Northern Laos is by far the most popular part of the country, and with good reason. Stunning mountain scenery, lots of little hidden-away villages, ample opportunities for river trips, and while the going can be a little slow, the trips are often very pretty.
This trip can be done in either direction -- if you start in Vientiane, the speedboat trip south from Xieng Kok to Huay Xai will be faster. This takes you through the popular tourist towns of Vang Vieng and Luang Prabang, but also gives you ample time to see some of lesser-visited Laos.
The north is also developing a small trekking industry -- both Luang Nam Tha and Muang Xing are increasingly popular destinations for trekking.
One advantage of using a trip like this as a base, is that there's lots of potential for sidetrips, and that two-week stay can easily stretch out into a month.
The suggested minimum time for a trip like this is two weeks, though four weeks will be a far more comfortable pace.
1) Vientiane -> Vang Vieng (stunning scenery, backpacker scene)
2) Vang Vieng -> Phonsavan (Plain of Jars)
3) Phonsavan -> Luang Prabang (stunning scenery, temples, riverside town)
4)Luang Prabang -> Muang Ngoi (small town, riverside setting, backpacker scene)
5) Muang Ngoi -> Udomxai (temple, waterfalls)
6) Udomxai -> Luang Nam Tha (trekking, eco-tourism)
7) Luang Nam Tha -> Muang Sing (trekking, backpacker scene)
8) Muang Sing -> Xieng Kok (small village, riverside setting)
9) Xieng Kok -> Huay Xai (Riverside town)
One day: fly from Phonsavan to Luang Prabang
Two days: Strike north from Muang Ngoi to Phongsali.
This trip links in easily with the Northern Thailand Explorer.
View Three weeks in Northern Laos in a larger map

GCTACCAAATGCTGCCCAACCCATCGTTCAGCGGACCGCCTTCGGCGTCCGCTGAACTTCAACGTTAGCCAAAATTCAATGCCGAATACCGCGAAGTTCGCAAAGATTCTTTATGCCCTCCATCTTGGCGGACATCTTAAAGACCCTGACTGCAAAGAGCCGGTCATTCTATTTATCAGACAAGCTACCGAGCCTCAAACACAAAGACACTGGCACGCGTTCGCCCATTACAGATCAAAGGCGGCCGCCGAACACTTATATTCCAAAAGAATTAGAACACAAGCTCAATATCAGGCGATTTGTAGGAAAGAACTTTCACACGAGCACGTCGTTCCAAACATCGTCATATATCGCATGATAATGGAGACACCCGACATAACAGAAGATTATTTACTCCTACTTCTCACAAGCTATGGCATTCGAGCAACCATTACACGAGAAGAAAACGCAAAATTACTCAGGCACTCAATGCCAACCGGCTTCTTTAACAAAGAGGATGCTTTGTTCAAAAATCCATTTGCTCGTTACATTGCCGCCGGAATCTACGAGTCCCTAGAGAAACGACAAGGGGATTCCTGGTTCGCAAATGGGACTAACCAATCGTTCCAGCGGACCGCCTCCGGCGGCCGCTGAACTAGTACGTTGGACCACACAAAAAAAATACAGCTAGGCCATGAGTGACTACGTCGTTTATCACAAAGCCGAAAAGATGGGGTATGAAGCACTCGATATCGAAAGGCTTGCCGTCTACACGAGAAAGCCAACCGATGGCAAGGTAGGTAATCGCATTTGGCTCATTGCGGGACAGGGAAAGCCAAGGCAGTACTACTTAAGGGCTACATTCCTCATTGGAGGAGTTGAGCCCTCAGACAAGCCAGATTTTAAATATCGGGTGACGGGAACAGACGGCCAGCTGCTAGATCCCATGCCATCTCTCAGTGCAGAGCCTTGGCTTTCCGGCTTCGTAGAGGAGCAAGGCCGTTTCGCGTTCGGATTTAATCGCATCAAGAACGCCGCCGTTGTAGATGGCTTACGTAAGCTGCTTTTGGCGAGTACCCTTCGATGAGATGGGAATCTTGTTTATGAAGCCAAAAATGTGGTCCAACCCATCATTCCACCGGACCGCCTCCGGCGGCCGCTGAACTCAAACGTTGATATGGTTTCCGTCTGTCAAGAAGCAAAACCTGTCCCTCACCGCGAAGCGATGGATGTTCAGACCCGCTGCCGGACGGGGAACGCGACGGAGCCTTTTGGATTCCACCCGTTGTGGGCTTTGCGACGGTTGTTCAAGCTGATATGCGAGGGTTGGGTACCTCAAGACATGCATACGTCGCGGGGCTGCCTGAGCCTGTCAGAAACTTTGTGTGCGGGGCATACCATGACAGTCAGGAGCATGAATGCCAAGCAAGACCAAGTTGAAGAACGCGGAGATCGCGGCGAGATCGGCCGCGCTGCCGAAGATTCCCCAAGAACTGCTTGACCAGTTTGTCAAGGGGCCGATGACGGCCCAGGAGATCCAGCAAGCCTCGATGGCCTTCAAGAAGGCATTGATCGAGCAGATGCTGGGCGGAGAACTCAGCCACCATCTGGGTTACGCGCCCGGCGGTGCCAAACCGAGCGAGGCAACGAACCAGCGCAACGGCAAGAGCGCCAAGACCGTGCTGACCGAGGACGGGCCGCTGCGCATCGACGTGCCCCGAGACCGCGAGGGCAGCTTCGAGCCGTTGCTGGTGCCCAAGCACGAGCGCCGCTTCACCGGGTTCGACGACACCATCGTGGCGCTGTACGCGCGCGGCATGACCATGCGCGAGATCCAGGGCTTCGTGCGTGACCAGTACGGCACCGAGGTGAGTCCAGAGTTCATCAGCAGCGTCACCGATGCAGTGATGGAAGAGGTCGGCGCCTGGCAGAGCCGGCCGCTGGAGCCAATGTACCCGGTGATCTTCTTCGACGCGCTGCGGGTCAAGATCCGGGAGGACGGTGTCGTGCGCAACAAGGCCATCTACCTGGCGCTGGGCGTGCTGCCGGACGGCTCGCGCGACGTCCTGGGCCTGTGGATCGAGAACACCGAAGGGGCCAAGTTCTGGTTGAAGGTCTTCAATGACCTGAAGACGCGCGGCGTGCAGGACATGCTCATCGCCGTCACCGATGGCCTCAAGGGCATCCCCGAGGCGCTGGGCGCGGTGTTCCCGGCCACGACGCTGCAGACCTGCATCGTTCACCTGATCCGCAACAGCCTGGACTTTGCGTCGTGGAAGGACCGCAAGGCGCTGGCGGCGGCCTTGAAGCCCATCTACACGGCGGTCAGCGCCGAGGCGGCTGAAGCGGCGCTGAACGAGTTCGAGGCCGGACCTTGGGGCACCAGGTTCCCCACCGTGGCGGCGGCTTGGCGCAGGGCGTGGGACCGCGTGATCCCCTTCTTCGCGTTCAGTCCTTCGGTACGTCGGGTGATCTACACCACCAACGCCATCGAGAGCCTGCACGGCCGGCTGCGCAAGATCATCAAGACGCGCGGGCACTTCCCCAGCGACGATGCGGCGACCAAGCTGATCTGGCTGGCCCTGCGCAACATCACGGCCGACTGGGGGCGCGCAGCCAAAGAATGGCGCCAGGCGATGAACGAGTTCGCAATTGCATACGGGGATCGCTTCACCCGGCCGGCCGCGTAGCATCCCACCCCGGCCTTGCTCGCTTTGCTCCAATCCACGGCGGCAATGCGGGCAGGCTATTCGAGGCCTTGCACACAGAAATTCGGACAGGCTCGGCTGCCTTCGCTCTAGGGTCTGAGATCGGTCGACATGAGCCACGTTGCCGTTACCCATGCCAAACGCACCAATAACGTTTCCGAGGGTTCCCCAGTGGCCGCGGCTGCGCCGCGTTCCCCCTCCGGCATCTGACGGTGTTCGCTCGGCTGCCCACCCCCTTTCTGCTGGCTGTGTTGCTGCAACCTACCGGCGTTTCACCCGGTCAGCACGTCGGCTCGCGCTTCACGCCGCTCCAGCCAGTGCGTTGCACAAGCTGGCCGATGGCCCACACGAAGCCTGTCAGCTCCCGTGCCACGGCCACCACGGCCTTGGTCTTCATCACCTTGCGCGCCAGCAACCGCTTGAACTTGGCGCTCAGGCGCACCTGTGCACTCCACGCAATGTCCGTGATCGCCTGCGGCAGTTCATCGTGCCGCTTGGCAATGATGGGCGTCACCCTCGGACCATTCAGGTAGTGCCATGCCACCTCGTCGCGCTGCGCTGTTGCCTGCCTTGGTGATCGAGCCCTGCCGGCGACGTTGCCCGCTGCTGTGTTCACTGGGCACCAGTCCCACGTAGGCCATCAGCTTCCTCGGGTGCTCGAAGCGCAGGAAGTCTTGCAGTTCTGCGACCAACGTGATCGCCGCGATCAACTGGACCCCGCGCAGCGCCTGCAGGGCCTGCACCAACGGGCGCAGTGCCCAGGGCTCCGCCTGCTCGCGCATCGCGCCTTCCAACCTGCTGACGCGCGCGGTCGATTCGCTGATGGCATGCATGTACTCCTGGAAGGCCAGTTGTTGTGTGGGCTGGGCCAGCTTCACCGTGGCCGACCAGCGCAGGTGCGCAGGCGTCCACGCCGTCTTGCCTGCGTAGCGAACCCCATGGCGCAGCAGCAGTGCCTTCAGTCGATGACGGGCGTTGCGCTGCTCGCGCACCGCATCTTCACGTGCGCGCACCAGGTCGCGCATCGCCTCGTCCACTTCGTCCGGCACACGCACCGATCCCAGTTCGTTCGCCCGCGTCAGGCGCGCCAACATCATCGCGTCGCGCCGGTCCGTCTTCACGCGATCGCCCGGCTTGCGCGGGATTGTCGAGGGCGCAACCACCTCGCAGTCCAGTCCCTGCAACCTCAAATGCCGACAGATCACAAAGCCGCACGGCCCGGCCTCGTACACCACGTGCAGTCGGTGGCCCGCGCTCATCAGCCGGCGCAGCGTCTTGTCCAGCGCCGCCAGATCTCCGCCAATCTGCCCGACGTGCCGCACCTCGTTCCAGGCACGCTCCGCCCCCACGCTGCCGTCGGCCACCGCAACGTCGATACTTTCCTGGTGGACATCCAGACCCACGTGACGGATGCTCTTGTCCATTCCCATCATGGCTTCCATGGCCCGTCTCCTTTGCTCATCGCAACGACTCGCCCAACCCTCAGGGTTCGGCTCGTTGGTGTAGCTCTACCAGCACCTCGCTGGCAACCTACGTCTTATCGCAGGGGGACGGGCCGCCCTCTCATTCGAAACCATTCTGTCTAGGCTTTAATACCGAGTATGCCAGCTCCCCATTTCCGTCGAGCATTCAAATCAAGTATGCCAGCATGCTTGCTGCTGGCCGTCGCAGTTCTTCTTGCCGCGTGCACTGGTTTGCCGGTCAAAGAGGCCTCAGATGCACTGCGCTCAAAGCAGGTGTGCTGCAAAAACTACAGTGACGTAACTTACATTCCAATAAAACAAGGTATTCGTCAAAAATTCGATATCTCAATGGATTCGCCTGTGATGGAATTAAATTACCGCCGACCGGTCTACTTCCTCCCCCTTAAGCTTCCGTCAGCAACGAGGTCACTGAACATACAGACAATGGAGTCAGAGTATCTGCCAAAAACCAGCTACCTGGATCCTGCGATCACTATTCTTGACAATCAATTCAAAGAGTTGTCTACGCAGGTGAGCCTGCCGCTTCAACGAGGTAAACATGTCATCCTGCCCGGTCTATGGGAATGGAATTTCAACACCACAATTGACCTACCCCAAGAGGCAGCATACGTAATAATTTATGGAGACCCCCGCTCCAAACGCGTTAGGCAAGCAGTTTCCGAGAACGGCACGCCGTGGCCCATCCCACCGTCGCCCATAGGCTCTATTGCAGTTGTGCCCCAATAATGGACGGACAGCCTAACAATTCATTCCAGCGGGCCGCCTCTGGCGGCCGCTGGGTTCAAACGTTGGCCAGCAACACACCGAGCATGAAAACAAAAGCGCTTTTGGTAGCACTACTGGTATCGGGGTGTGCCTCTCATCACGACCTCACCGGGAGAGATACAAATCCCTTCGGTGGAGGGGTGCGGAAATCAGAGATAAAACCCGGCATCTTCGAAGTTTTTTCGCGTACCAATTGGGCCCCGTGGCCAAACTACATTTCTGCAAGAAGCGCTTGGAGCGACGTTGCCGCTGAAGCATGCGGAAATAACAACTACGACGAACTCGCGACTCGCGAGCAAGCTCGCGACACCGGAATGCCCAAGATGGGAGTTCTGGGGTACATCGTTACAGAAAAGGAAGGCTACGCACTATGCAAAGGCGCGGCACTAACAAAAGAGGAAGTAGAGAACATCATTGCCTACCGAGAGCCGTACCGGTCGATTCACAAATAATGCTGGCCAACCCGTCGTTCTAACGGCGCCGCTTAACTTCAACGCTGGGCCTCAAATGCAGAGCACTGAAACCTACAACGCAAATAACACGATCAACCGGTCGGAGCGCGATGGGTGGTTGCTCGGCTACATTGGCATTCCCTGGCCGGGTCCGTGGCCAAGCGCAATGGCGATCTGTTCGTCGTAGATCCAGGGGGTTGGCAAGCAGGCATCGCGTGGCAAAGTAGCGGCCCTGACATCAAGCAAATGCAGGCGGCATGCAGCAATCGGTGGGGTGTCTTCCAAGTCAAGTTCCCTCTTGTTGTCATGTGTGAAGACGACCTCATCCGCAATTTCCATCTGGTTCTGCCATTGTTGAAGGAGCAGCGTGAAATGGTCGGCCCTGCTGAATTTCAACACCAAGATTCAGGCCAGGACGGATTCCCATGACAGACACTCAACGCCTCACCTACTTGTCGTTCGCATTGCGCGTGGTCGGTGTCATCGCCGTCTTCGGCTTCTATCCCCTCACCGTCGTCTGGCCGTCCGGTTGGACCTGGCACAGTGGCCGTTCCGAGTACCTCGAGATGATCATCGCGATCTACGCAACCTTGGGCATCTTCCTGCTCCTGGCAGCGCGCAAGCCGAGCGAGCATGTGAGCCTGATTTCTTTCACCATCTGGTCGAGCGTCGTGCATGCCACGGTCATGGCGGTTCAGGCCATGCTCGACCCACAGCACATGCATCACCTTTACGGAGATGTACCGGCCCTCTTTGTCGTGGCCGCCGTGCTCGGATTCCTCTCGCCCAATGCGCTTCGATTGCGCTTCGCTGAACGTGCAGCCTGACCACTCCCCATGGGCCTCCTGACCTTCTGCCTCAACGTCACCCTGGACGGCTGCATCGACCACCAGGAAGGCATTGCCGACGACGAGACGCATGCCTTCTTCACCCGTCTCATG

To help you work out how you'll get around, we've listed the trip durations for the various forms of transport available. Note that with the exception of flight times, these are average trip times, so no hate mail if you take the slow train.
|LAOS: Northern explorer -- head for the hills|
|Luang Prabang||Muang Ngoi||-||4:00||-||-|
|Udomxai||Luang Nam Tha||-||4:00||-||-|
|Luang Nam Tha||Muang Sing||-||2:00||-||-|
|Muang Sing||Xieng Kok||-||6:00||-||-|
|Xieng Kok||Huay Xai||-||-||-||4:00|
By Stuart McDonald.
Where to go, how long to stay there, where to go next, east or west, north or south? How long have you got? How long do you need? Itinerary planning can be almost as maddening as it is fun and here are some outlines to help you get started. Remember, don't over plan!
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Roughly apple-shaped, you'd think Cambodia would be ideal for circular routes, but the road network isn't really laid out that way. This means you'll most likely find yourself through some towns more than once, so work them into your plans.
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North or south or both? Laos is relatively small and transport is getting better and better. Those visiting multiple countries can pass through here a few times making for some interesting trips.
The peninsula is easy, with affordable buses, trains and planes and relatively short distances. Sabah and Sarawak are also relatively easy to get around.The vast majority of visitors stick to the peninsula but Borneo is well worth the time and money to reach.
So much to see, so much to do. Thailand boasts some of the better public transport in the region so getting around can be fast and affordable. If time is limited, stick to one part of the country.
Long and thin, Vietnam looks straightforward, but the going is slow and the distances getting from A to B can really bite into a tight trip plan. If you're not on an open-ended trip, plan carefully.
This is where itinerary planning really becomes fun. Be sure to check up on our visa, border crossing and visa sections to make sure you're not trying to do the impossible. Also, remember you're planning a holiday -- not a military expedition.